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A volcanic wonderland sprawling across 37 square kilometres in the far north of Iceland, the Mývatn region is a place of unique natural beauty that’s home to the fourth largest lake in the country. The waters here are shallow, just four metres at their deepest, while its tiny islands are inhabited by an abundance of wildlife. A sparsely populated and perfectly serene place, the main settlement is Reykjahlíð – a tiny village of just 230 inhabitants – on the northern shores of Lake Mývatn.

Be sure to bring your walking boots as the terrain is raw and rugged throughout the region, which is full of well-trodden hiking paths, winding through otherworldly landscapes that are largely uninhabited. On your travels, expect to pass through areas bubbling with geothermal activity, admire vast, rust-coloured landscapes, and marvel at strange, twisting volcanic rock formations aplenty. This is a dream destination for intrepid adventurers, but there are plenty of places to relax, too, such as the Mývatn Nature Baths – a mineral-rich, geothermally heated lagoon where travellers go to soak in steaming, milky blue waters.

In summer, the weather in Mývatn is usually pleasantly mild with days drifting on forever thanks to 24/7 daylight. Thrill-seekers often prefer visiting in the winter, however, when snowfall creates the perfect conditions for a variety of epic outdoor activities such as snowmobiling, snowshoeing and husky sledding. Whatever time of year you choose to visit, endless possibilities await in this wild, remote and truly awe-inspiring part of Iceland.


Explore our map of Myvatn

Your Myvatn questions, answered

It takes around three hours and 20 minutes to fly directly from London Gatwick to Akureyri. From there, it’s just over an hour’s drive to Lake Mývatn. It is possible to take the bus, but the quickest and easiest way to get there is by hiring a car or arranging a private transfer.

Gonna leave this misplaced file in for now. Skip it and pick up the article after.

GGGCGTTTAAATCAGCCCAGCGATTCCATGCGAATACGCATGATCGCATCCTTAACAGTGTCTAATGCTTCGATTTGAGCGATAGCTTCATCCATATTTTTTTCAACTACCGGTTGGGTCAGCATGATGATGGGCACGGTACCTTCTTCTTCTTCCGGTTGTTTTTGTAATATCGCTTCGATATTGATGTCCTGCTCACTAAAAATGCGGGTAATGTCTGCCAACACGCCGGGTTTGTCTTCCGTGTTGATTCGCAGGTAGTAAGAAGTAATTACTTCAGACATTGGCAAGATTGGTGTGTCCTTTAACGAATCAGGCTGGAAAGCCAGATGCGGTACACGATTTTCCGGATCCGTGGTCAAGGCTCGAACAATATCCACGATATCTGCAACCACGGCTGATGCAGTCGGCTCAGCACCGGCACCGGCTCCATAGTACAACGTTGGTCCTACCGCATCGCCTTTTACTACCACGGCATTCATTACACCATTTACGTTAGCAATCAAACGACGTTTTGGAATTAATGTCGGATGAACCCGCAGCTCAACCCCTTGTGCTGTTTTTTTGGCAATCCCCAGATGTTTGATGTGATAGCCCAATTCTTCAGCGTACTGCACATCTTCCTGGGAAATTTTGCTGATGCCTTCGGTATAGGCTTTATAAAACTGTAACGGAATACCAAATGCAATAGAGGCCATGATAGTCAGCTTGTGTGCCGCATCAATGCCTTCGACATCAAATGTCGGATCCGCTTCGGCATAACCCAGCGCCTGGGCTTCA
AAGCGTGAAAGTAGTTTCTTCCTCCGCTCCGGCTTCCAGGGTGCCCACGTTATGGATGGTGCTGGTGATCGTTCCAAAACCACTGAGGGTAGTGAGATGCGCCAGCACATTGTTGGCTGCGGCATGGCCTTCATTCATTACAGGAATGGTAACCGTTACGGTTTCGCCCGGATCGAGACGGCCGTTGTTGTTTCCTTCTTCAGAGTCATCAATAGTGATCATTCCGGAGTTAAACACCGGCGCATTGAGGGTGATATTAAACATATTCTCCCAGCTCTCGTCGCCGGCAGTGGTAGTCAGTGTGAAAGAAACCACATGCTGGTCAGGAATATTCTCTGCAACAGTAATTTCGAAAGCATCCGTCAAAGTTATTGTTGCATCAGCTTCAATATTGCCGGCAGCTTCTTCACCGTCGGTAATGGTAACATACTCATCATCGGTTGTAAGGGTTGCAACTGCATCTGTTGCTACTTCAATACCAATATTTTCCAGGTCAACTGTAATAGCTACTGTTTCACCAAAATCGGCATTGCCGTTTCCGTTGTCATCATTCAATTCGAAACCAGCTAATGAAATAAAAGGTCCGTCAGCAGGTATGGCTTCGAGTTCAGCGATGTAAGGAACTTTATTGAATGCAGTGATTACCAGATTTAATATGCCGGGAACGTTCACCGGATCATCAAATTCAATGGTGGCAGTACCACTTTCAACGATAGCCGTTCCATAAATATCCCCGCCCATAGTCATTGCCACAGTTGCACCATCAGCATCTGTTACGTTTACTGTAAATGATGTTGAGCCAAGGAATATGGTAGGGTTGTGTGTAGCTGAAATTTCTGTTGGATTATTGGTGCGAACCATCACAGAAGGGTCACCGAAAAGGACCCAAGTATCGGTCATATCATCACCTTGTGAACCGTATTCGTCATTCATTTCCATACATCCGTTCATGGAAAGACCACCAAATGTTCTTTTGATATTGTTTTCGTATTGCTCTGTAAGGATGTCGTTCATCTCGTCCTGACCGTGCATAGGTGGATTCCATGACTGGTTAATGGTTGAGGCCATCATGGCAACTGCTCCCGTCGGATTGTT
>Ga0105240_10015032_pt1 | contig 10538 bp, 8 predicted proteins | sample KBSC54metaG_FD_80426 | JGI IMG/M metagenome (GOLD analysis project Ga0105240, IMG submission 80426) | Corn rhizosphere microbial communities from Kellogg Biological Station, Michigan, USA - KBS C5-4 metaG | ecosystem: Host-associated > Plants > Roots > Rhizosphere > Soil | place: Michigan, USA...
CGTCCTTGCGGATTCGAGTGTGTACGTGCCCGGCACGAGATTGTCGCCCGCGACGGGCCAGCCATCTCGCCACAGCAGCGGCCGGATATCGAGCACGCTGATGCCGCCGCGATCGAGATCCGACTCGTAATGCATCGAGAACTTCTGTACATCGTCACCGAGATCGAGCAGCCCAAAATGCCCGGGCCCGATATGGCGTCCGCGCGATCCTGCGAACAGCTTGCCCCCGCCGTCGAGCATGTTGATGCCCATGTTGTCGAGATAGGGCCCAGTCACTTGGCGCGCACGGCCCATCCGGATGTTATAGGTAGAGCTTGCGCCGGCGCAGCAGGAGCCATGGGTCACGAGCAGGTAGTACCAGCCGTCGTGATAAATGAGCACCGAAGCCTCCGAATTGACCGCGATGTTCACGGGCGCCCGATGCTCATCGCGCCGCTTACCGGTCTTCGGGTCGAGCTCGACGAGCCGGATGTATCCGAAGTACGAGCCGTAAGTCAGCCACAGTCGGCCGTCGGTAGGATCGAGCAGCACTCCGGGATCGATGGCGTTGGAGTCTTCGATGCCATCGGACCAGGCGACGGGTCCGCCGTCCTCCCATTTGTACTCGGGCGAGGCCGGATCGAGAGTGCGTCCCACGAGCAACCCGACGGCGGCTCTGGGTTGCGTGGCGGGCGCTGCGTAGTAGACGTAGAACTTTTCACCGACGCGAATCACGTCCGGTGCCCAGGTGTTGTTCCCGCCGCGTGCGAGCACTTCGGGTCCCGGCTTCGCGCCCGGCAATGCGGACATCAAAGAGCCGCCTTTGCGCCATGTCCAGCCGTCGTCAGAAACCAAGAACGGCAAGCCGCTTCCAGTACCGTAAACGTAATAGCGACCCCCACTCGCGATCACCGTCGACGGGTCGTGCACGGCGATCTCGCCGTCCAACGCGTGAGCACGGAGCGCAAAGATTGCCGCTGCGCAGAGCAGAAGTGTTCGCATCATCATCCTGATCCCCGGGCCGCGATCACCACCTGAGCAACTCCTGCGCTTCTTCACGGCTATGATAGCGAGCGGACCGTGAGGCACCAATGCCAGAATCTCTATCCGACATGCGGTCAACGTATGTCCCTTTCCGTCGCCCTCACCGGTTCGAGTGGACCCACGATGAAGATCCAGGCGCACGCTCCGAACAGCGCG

Mývatn is known as an amazing place to see the Northern Lights thanks to minimal light pollution and its northerly latitude. However, your chances of seeing them will increase if you visit between October and March, as nights will be longer and darker. Clear (or partially clear) skies are needed to see the aurora borealis, so the more nights you stay, the better your chances of getting lucky with the weather conditions.
Mývatn’s full of natural wonders that’ll have you constantly reaching for your camera. Not only is there the lake, but hiking trails, geothermal areas, towering lava formations, and lots more to discover – not to mention a handful of unmissable tourist attractions such as the Mývatn Nature Baths. We’d recommend staying for at least two nights, especially if you’re hoping to see the Northern Lights as well. You certainly wouldn’t regret staying longer, either.
Mývatn’s location in the far north of Iceland means it tends to be slightly colder here than Reykjavík and other areas in the south. The mildest  months tend to be July, August, and June with temperatures usually around 10-15 °C. The coldest month tends to be December with highs of -3 °C and lows of -9 °C. As long as you pack suitably, though, you’ll have a fantastic time no matter which time of year you choose to visit – and of course, winter in Iceland brings its very own charm.
Lake Mývatn is one of the five stops on the famous Diamond Circle – a 250-kilometre circuit that also passes between Godafoss waterfall, Húsavík village, Ásbyrgi Canyon, and Dettifoss waterfall. Most Diamond Circle tours begin in Akureyri, around an hour’s drive away, but shorter day trips do exist if you prefer to use Mývatn as the starting point. For example, tours by 4x4 jeep from Mývatn are very popular and a great way to see hot spots such as the Viti Explosion Crater, Drekagil Gully, and the Herðubreiðarlindir Springs. For something a bit different, why not visit Mývatn’s dog sled kennels to meet the intelligent and playful Siberian Huskies? It’s a must for any animal lover.
There are a handful of restaurants in and around the Mývatn region. The quality is generally high, and many have a great respect for using ingredients sourced from local suppliers. By the lake, you’ll find Daddi’s Pizza – a restaurant renowned for its pizza creations with a distinctly Icelandic twist. For meat lovers, there is Dalakofinn, whose mouth-watering burgers are only made with beef from a farm just three kilometres away. And to satisfy your sweet tooth, head to Skútaís, a small ice-cream parlour that’s a two-minute walk from the Lake Mývatn Visitor Centre.

Hotels in Myvatn